Kneel Down to Open Something New: A Pesach Teaching

March 31, 2010

by Rabbi Jill Maderer

Tired of eating matza yet?  And why are we still eating it anyway?  The seder is over; we have celebrated the redemption of our people and our journey to freedom.  So why, now in the middle of the week of Pesach, are we still eating the bread of affliction?  Our daily ritual of avoiding chametz and eating matza keeps the messages of Pesach close to our hearts (and our guts).  For the week of Pesach, matza is our daily reminder of affliction, and of transformation yet to be.

Professor Julius Lester is a retired African American Jewish scholar and activist.  In a modern midrash (creative commentary), he asks the question: “Why did God give the responsibility for Moses’ rearing to an Egyptian woman and the daughter of Pharaoh?”  Read the rest of this entry »


Pesach: The Miracle of Telling the Tale

March 24, 2010

by Rabbi Jill Maderer

What is the true miracle of Pesach?  Study the first half of the Book of Exodus or watch the film “The Ten Commandments” and it is clear: When the people of Israel, enslaved for generations, flees the Pharaoh’s horse-driven armies and escapes through the parted Sea of Reeds, the miracle is liberation!  And we will celebrate this liberation at our RS Second Night Seder!

Of course, there are always at least two answers to every Jewish question.  So yes, the miracle of Pesach is redemption.  And yet, embedded in our Haggadah, we find another miracle.  In rabbis of antiquity framed the biblical Exodus narrative with their own symbolism and messages.  Their focus highlights a second miracle that we celebrate even today. Read the rest of this entry »


Passover Traditions

March 19, 2010

By Rabbi Bill Kuhn

Passover and Yom Kippur are the same holiday.  Well, maybe there is a little difference, but they share many of the same themes.  It’s all about renewal, rebirth, starting over and second chances.  Passover takes place in the spring of the year for a reason.  All of nature appears to die in the winter, although we know it is only in a dormant state, and the gentle spring rains and sunshine will cause the earth to reawaken.  Trees blossom, flowers bloom, grass reappears and the natural world seems to come back to life.  All is reborn. Read the rest of this entry »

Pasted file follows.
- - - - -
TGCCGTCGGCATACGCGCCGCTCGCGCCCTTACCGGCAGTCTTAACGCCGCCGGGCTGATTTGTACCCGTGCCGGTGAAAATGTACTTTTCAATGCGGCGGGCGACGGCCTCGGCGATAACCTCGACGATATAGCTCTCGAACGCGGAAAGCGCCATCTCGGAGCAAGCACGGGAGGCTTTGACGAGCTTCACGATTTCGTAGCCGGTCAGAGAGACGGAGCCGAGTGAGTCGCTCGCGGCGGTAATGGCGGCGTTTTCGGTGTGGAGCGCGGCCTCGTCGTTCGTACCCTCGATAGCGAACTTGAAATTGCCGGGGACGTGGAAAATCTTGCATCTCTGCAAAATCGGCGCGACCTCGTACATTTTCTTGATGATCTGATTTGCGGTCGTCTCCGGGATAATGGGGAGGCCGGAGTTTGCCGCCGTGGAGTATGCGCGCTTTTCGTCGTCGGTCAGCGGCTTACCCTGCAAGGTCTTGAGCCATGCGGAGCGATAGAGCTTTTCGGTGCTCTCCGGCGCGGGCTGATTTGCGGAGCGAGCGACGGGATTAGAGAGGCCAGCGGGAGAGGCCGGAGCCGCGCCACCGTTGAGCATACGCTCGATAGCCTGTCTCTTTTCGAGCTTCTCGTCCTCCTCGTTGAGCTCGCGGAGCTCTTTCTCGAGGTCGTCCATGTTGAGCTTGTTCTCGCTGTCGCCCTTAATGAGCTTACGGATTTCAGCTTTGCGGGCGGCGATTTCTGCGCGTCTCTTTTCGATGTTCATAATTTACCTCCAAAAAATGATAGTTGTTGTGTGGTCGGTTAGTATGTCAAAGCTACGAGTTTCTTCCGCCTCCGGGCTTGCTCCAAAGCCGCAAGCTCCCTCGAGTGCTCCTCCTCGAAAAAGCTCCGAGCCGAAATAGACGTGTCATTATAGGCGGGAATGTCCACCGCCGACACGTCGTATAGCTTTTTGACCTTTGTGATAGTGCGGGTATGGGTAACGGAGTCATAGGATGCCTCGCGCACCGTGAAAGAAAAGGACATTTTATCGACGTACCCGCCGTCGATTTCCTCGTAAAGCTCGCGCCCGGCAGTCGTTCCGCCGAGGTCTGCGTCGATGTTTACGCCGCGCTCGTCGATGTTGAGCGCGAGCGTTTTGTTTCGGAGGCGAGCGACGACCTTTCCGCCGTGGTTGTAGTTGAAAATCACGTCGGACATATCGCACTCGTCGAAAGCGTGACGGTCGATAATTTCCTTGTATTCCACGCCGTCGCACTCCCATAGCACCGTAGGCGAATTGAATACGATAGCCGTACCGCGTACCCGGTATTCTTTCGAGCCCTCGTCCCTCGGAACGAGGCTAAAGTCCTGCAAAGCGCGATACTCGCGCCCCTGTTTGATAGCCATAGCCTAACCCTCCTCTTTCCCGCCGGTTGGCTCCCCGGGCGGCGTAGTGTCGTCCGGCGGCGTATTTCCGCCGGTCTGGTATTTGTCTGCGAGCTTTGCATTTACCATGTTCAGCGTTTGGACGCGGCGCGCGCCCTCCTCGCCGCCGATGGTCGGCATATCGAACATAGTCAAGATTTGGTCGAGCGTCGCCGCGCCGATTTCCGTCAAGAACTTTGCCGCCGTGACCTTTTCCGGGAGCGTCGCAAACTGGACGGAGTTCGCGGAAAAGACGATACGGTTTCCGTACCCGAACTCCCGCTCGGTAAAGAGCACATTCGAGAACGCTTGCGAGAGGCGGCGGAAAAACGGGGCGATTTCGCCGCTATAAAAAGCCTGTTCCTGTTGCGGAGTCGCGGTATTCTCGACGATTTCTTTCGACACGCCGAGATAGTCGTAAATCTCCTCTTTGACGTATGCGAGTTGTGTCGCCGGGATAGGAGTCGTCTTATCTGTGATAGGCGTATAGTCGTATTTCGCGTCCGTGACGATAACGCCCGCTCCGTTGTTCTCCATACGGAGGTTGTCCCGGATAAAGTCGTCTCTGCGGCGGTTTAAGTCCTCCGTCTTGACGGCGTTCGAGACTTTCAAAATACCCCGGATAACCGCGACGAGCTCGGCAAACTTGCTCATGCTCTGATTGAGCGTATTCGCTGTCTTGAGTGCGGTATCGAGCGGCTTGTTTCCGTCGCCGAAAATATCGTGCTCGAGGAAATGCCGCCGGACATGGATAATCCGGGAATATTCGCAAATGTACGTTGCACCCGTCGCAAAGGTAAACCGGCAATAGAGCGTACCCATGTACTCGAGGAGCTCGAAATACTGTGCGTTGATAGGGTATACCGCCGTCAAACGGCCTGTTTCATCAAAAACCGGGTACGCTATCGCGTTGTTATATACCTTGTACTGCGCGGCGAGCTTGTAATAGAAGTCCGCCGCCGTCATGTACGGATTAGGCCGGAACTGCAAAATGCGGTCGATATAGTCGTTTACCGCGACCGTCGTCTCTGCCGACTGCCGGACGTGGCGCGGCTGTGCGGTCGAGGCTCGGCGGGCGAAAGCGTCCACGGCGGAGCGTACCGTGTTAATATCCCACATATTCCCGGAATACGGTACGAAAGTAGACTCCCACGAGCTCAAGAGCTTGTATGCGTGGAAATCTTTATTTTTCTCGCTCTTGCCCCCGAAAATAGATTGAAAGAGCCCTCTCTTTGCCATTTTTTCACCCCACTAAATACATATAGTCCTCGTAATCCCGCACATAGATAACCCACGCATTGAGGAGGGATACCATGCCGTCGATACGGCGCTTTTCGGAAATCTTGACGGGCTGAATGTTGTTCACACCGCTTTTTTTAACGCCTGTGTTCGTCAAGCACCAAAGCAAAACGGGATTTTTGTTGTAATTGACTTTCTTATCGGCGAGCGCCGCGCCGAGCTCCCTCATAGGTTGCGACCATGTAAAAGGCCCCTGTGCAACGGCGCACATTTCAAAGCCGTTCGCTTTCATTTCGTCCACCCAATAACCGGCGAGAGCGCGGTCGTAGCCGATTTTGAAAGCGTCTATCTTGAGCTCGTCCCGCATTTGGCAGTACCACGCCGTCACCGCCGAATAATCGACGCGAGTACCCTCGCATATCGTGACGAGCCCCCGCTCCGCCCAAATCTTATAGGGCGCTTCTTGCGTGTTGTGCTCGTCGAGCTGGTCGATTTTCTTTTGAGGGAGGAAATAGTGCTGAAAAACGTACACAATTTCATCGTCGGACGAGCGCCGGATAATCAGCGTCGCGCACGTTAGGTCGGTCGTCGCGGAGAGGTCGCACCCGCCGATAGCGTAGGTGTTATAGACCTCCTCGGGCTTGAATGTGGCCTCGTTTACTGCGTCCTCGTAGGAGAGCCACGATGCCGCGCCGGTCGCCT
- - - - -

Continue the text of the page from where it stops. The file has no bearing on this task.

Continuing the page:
Haggadah Recommendations for the Passover Seder

March 16, 2010

by Rabbi Jill Maderer

Pesach is around the corner and the time has come to make plans for Seder, and to prepare to tell the story of the Israelites’ redemption from slavery to freedom! In the last week, I have received many emails with Pesach questions.

Q: Does Rodeph Shalom have a congregation seder I can attend? A: Yes! Please rsvp to our RS Multi-generational Second Night Seder!

Q: What Haggadah should I use at my own seder at home? A: Although no one Haggadah is right for every table, what follows are 5 Haggadot I can suggest for different needs. Remember: never feel like you need to recite the whole Haggadah! If you are the seder leader, flip through ahead of time and mark your book with post-its or notes—it’s all about pre-selection! Read the rest of this entry »


An Israel Update

March 9, 2010

By Rabbi Michael Holzman

Over my years at Rodeph Shalom I hope that I have been able to communicate my somewhat complicated relationship with Zionism and Israel.  While I certainly call myself a Zionist and believe firmly that there needs to be a Jewish state in the Land of Israel, I am also pained and frustrated with the recent direction of the state.  That pain comes from what I see as the corrupting influence of Israel’s amazing military and economic power.  Setting this power against past and current threats to Israel’s very existence is a recipe for confusion, ethical-lapse and the abuse of the other.  And now throw in the intransigent position of the greater Arab world and the particulars of Palestinian politics and that recipe becomes a potent cocktail for disaster.  Read the rest of this entry »